Solbit Asks, “Can We Go Back to Tokyo, Please?”

  • New reader? Get oriented below.

Dear Nicalai,

Nona and Papa said I could write my own letter to you today.  They think I’m learning how to write, but my spelling is not too good. They said they would “edit” my letter.  “Edit” means that they read what I write.  They try to find my mistakes.  Then, when they find a mistake, they fix it, but I have to read it again to make sure they didn’t make me say something I didn’t want to say. It’s a lot of work, but I don’t mind, because I’m excited to tell you about my trip with Nona & Papa.  Here goes!

Well, first, I’ll give you the bad news.  You know we’ve been in Kyoto, and I got lost.  Well, that’s not the bad news.  We had been in Tokyo, where I had a good time, and now we’re in Kyoto, and it’s different.  The bad news is that I miss Tokyo. I want to go back there.

Why? Look at this.  Here’s me in Kōrakuen Garden in Tokyo:

Image 1 Solbit Rocks Garden

My good news is my memory of the beautiful garden.  Wouldn’t you want to go back, too?  Papa says that part of enjoying travel is remembering where you visited and why you enjoyed it.  Memories are good. Don’t you agree?

Guess what we saw on the street on our way to the Korakuen Gardens?  A glass & steel building that looked like a cicada. No kidding.  What’s a cicada?  Google it, please, I don’t have time to explain; just know it’s a big insect.  See:

IMG_6473 GlassCicada

is that a cicada?

The Korakuen Gardens in Tokyo were designed by a Chinese political refugee and construction began in 1629.  I don’t know what a “political refugee”** is, but I’m pretty sure that 1629 was a long time ago, almost one, two, three, four hundred years ago! (Nona says I can only use exclamation points once in a while, but this one belongs here.)  Nona liked the old moon bridge:

IMG_6491 BethMoonBrdg

Nona took photos of the Moon Bridge

I guess this Chinese design guy drew a really big plan, because our guide said that construction of the garden took 30 years.  (Nona removed my exclamation point when she edited this.)  Here’s our volunteer guide, Hiro Fukaya, in the gardens.

IMG_6476 HiroGuide

Our guide spoke English & Japanese and knew a lot. Solbit liked his colorful hat band.

He was friendly, spoke in English and Japanese, and knew a lot.  A gentleman from Argentina, Jorge, was in our group too.  He is an architect.  He knew a lot about gardens too. He said moving from one garden to another was like moving from one place in the world to another:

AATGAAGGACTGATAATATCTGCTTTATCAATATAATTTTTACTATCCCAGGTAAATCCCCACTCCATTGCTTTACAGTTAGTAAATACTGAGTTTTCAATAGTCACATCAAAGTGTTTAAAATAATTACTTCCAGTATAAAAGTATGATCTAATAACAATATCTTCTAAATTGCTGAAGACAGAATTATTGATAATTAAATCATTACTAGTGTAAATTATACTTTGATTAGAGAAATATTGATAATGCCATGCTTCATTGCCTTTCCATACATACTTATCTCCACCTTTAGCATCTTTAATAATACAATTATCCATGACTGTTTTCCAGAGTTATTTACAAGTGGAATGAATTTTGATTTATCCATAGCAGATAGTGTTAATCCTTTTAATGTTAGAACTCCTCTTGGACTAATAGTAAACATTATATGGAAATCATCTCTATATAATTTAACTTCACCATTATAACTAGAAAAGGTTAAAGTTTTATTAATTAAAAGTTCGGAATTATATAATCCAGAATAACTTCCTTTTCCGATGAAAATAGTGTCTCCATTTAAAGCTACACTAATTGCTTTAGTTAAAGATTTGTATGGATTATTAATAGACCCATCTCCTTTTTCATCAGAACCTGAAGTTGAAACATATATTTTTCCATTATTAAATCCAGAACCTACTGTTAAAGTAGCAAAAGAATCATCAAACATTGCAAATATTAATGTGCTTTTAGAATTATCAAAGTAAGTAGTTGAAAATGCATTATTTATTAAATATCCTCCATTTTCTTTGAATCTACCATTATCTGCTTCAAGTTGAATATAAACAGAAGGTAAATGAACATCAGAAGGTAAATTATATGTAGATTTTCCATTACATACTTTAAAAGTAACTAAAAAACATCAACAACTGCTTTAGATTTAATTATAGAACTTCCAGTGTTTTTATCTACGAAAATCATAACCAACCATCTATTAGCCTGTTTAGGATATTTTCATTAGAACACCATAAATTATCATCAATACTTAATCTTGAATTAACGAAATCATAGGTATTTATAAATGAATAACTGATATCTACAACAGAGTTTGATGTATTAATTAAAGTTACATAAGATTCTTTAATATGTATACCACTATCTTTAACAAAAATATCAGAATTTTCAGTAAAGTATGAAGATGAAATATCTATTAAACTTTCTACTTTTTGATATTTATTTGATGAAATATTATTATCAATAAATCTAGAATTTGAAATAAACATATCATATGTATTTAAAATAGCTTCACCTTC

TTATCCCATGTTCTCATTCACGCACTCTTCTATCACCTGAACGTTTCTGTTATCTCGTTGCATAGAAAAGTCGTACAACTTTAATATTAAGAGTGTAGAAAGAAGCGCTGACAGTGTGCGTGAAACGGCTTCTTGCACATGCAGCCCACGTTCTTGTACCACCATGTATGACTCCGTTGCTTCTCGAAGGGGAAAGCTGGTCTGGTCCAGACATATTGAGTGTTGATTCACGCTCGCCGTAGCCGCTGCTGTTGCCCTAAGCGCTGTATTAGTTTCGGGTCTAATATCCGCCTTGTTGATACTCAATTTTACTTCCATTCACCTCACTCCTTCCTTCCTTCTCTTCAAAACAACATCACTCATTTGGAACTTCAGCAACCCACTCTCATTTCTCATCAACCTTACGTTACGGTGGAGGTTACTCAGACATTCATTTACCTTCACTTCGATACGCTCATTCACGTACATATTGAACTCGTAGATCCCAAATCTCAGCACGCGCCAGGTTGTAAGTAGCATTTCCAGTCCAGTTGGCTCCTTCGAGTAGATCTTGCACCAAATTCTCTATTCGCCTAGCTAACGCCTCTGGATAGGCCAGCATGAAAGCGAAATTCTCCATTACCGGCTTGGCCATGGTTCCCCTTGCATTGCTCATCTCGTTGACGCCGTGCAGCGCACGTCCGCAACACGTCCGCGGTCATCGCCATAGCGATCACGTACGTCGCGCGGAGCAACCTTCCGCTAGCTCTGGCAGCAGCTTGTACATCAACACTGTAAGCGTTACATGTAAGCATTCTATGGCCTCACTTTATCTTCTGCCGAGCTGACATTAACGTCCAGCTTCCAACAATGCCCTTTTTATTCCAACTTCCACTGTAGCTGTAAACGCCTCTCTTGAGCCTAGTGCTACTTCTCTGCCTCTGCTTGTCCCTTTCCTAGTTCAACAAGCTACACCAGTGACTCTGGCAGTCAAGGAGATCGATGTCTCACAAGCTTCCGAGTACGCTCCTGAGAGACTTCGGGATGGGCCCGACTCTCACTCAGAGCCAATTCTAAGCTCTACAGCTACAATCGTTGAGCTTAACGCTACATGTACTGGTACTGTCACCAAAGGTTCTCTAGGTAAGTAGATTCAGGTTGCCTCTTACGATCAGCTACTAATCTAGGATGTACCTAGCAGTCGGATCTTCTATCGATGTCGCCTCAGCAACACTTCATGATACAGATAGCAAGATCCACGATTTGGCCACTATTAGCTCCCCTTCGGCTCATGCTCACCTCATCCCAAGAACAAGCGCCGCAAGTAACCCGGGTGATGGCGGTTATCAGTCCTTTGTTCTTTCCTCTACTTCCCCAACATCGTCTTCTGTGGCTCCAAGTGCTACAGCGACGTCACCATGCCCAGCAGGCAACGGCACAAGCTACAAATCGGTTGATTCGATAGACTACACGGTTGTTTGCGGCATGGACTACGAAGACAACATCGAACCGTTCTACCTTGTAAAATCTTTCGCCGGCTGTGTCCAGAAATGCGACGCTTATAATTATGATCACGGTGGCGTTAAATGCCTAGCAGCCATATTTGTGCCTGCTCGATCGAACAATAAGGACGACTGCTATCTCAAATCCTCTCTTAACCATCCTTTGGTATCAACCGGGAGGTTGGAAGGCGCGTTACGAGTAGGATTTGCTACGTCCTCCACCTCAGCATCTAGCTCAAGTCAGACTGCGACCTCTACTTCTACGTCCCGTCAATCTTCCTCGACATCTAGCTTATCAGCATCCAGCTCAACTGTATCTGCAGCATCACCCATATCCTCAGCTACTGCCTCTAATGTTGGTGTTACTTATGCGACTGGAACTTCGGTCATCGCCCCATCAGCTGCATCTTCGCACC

IMG_6490 RedBridge

Solbit liked this view from the red bridge and placement of the stones.

Jorge said that once upon a time these gardens were four times their current size of 20 acres (8 ha). He said that Korakuen means “garden of pleasure.”

The guide books say it is a pleasure to stroll through the garden for a few hours.  Every direction you look, you see a different type of garden.  I experienced pleasure just sitting on a wall in the shade and looking at the different views.

Image Solbit gazing Garden

Solbit takes one last view of Korakuen Garden before she has to leave.

So, I told Nona and Papa all this, and then I asked, “Can We Go Back to Tokyo, Please?”  Guess what they said?

“No!”  (I tried to take the exclamation point out here, but Nona put it back in.)

So, next time I write to you I guess it will be from Kyoto, again.  Even though we haven’t met yet, Nona and Papa tell me all about their grandkids, and I look forward to meeting you next year.  Even though we’re strangers, may I close with



September 2013

  • You may be asking yourself, “Who is Solbit?” Solbit is a fictional character, but she is a real plastic dinosaur, sent to us unsolicited in a package we ordered from Photojojo. So, she’s a plastic jurassic. Solbit is short for the four names given her by our grandchildren: Sparkle, Orangie, Lulu, Breakit. We tend to use her given names for when she’s been naughty. Thank you for visiting Tales of a Plastic Jurassic. Solbit likes company and hopes you’ll come back.
  • You can learn more about Solbit at her About page and in the earlier posts, “Solbit: How I Got My Name” and “Solbit: How I Got to Travel.”

** WARNING:  Don’t ask Papa what “political refugee” means; I asked him.  Oh,  boy! (Nona kept this exclamation point.)  Papa had books and articles for me to read, and he started talking about a Cold War and a Soviet Union, about Central America Wars, about a US war in Vietnam, about China, about Chile, and on and on and on.  I tell you, I went to sleep, with my eyes open so he wouldn’t notice. He was so excited by my question that he wouldn’t let me go. Take my advice don’t get Papa started on this topic.

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